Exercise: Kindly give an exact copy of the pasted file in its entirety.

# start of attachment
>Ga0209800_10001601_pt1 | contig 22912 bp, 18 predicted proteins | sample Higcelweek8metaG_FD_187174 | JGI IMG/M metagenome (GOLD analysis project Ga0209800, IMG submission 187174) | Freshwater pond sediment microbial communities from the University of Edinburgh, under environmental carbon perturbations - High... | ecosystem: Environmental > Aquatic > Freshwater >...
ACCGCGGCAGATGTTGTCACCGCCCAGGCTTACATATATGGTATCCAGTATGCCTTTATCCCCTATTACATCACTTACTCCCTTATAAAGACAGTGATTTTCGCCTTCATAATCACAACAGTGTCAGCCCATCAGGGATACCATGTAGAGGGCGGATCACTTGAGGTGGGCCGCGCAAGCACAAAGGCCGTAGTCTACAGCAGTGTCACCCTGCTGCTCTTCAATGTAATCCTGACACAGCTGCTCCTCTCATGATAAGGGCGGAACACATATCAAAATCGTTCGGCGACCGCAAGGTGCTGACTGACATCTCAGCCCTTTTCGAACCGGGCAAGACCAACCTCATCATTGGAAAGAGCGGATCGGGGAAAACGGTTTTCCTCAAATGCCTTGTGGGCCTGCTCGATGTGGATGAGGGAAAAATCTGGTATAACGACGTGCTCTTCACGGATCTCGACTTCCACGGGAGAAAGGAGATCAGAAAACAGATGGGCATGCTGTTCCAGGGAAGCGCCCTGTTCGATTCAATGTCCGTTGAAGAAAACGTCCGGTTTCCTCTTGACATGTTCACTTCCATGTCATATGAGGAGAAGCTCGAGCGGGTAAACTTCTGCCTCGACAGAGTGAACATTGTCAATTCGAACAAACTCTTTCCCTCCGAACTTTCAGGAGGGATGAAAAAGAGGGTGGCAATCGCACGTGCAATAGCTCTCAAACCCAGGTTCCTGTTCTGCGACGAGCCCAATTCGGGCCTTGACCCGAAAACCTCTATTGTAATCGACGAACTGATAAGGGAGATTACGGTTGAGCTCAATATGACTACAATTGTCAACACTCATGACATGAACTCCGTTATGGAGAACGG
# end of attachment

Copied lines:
>Ga0209800_10001601_pt1 | contig 22912 bp, 18 predicted proteins | sample Higcelweek8metaG_FD_187174 | JGI IMG/M metagenome (GOLD analysis project Ga0209800, IMG submission 187174) | Freshwater pond sediment microbial communities from the University of Edinburgh, under environmental carbon perturbations - High... | ecosystem: Environmental > Aquatic > Freshwater >...
ACCGCGGCAGATGTTGTCACCGCCCAGGCTTACATATATGGTATCCAGTATGCCTTTATCCCCTATTACATCACTTACTCCCTTATAAAGACAGTGATTTTCGCCTTCATAATCACAACAGTGTCAGCCCATCAGGGATACCATGTAGAGGGCGGATCACTTGAGGTGGGCCGCGCAAGCACAAAGGCCGTAGTCTACAGCAGTGTCACCCTGCTGCTCTTCAATGTAATCCTGACACAGCTGCTCCTCTCATGATAAGGGCGGAACACATATCAAAATCGTTCGGCGACCGCAAGGTGCTGACTGACATCTCAGCCCTTTTCGAACCGGGCAAGACCAACCTCATCATTGGAAAGAGCGGATCGGGGAAAACGGTTTTCCTCAAATGCCTTGTGGGCCTGCTCGATGTGGATGAGGGAAAAATCTGGTATAACGACGTGCTCTTCACGGATCTCGACTTCCACGGGAGAAAGGAGATCAGAAAACAGATGGGCATGCTGTTCCAGGGAAGCGCCCTGTTCGATTCAATGTCCGTTGAAGAAAACGTCCGGTTTCCTCTTGACATGTTCACTTCCATGTCATATGAGGAGAAGCTCGAGCGGGTAAACTTCTGCCTCGACAGAGTGAACATTGTCAATTCGAACAAACTCTTTCCCTCCGAACTTTCAGGAGGGATGAAAAAGAGGGTGGCAATCGCACGTGCAATAGCTCTCAAACCCAGGTTCCTGTTCTGCGACGAGCCCAATTCGGGCCTTGACCCGAAAACCTCTATTGTAATCGACGAACTGATAAGGGAGATTACGGTTGAGCTCAATATGACTACAATTGTCAACACTCATGACATGAACTCCGTTATGGAGAACGG